MANUSCRIPT EVIDENCE series can benefit anyone interested in digital humanities and studying different text editions.

Welcome to browse our all subject guides!

Welcome to Open Science afternoon: Think Corner 24.10. at 12:00-14:00

In Open Science afternoon Finnish research funders discuss about Plan S – an initiative to make full and immediate Open Access to research publications a reality.

At the event University of Helsinki will also reward an open science promoter. The event ends with the sounds of Finnish electronic music combined to Open Science!

Programme and event in Finnish


The event is part of the International Open Access Week at the University of Helsinki Library, free of charge and open to everyone.

For more information on events during the International Open Access Week (22.-28.10.2018), visit the library’s Open Access event site.

Library Terminals Enchanced in All Library Locations

All Library Terminals at Helsinki University Library Locations will be renewed on Thursday September 20th.

Kuvituskuva: Uuden Kirjastokioskin ulkoasuThe new library terminals will allow anyone to search books and articles on Helka, and read digital theses from the University of Helsinki on the E-Thesis repository. The library terminals will also provide users with access to the Helka database’s customer functions, such as saving your searches and favourites as well as saving references or forwarding them to an email address.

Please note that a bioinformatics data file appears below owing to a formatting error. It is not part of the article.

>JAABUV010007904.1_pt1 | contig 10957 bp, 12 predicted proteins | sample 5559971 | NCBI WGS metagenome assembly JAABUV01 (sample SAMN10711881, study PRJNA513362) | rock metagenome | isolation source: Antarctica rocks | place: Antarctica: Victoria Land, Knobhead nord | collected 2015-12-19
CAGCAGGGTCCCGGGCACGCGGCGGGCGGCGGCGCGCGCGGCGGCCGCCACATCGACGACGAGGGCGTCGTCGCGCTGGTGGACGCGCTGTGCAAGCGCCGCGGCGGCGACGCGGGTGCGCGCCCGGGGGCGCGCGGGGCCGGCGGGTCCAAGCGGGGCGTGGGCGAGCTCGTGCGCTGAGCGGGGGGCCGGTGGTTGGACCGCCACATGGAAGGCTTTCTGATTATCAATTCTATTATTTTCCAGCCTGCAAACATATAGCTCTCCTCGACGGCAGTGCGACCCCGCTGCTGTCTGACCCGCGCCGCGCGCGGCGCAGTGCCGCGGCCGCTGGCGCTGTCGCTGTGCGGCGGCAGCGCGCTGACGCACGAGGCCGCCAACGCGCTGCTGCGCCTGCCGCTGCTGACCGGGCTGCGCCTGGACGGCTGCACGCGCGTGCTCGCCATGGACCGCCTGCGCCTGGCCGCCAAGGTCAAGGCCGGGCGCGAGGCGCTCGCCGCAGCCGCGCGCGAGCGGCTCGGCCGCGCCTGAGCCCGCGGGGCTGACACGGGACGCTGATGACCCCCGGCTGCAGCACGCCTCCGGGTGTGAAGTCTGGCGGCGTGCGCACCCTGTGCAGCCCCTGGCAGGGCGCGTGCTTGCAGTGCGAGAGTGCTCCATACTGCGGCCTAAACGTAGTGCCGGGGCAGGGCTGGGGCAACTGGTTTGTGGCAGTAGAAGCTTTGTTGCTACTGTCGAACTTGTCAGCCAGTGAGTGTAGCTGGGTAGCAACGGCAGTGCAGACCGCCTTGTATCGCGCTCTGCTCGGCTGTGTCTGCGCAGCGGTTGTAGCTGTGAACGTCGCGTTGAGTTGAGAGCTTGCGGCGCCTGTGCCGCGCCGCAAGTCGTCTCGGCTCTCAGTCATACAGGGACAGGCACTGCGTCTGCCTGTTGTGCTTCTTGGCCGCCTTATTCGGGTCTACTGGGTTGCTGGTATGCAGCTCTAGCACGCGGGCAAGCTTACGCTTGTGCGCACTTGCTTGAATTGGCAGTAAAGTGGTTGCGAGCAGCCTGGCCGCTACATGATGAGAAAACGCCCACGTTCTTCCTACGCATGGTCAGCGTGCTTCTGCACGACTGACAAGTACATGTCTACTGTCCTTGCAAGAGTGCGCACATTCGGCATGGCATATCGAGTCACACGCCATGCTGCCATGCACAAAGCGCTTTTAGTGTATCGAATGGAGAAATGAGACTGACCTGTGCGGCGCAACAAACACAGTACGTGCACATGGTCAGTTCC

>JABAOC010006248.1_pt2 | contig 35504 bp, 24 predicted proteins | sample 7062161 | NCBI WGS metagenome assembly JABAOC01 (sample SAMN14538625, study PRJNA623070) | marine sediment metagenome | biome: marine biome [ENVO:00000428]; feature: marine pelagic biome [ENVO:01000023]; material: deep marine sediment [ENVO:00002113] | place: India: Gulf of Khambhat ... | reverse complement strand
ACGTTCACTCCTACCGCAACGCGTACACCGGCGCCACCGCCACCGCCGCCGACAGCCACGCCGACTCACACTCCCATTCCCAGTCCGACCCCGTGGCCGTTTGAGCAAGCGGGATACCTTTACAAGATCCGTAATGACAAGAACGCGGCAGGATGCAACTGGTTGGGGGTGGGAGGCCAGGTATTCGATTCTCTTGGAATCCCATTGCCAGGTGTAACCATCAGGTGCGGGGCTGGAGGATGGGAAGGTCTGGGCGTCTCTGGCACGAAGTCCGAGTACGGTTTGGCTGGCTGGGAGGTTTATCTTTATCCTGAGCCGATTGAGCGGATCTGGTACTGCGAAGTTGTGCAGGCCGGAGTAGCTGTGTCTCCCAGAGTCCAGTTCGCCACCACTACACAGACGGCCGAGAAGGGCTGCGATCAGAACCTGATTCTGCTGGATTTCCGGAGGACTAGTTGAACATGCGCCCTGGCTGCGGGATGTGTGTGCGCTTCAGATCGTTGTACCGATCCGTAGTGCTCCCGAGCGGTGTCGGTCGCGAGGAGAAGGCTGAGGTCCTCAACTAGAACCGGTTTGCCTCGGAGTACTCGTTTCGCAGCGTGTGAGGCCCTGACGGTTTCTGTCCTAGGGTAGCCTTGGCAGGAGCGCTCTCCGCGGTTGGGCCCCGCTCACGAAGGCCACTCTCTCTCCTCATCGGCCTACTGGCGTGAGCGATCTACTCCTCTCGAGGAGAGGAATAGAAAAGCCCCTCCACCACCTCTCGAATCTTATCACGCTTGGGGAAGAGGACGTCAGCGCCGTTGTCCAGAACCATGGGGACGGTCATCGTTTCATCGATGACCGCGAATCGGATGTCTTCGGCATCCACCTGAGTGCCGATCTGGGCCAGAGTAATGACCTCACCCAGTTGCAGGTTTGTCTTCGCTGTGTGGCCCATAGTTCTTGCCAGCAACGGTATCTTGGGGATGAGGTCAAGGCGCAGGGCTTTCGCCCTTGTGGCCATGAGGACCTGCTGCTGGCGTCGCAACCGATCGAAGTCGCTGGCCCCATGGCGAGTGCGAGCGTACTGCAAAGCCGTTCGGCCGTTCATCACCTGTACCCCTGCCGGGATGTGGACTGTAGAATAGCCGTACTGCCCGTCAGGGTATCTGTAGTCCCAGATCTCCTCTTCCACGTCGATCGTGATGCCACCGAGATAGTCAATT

University of Helsinki students and staff will be able to use the terminals to log in to their personal desktops with their university IDs.

Print with the copy card

Articles, references and extracts of e-books can also be printed on the new terminals. Printing options are limited to double-sided black and white. Each terminal has its own designated printer whose address is readily available in the print menu. The multi-function devices that are used for printing are not always located in close proximity to the terminals. Instructions on where the multi-function device is located can be found near the terminals. Printing requires a Unigrafia copy card which can be purchased from the library’s customer service desk.

In addition to printing, you can also use the terminals to save articles, references and extracts of e-books onto a memory stick.

The library terminals cannot be used for browsing the internet or working on your personal files.

Guest computers to be phased out

The new terminals will replace all older library terminals and guest computers during the 2018 autumn term. This means that users from outside the University will need to use their own devices to work on their personal files or search for information on the internet. The library’s customer service desk will still provide users with login details for accessing the University’s wireless visitor network with their own computers and devices.

Guest computers are being phased out due to a technical change in the University’s network management system. As a result of this change, the network environment for guests will be terminated. This change will also allow the library to focus on its core service for users from outside the University: providing access to scientific information and University of Helsinki theses and dissertations.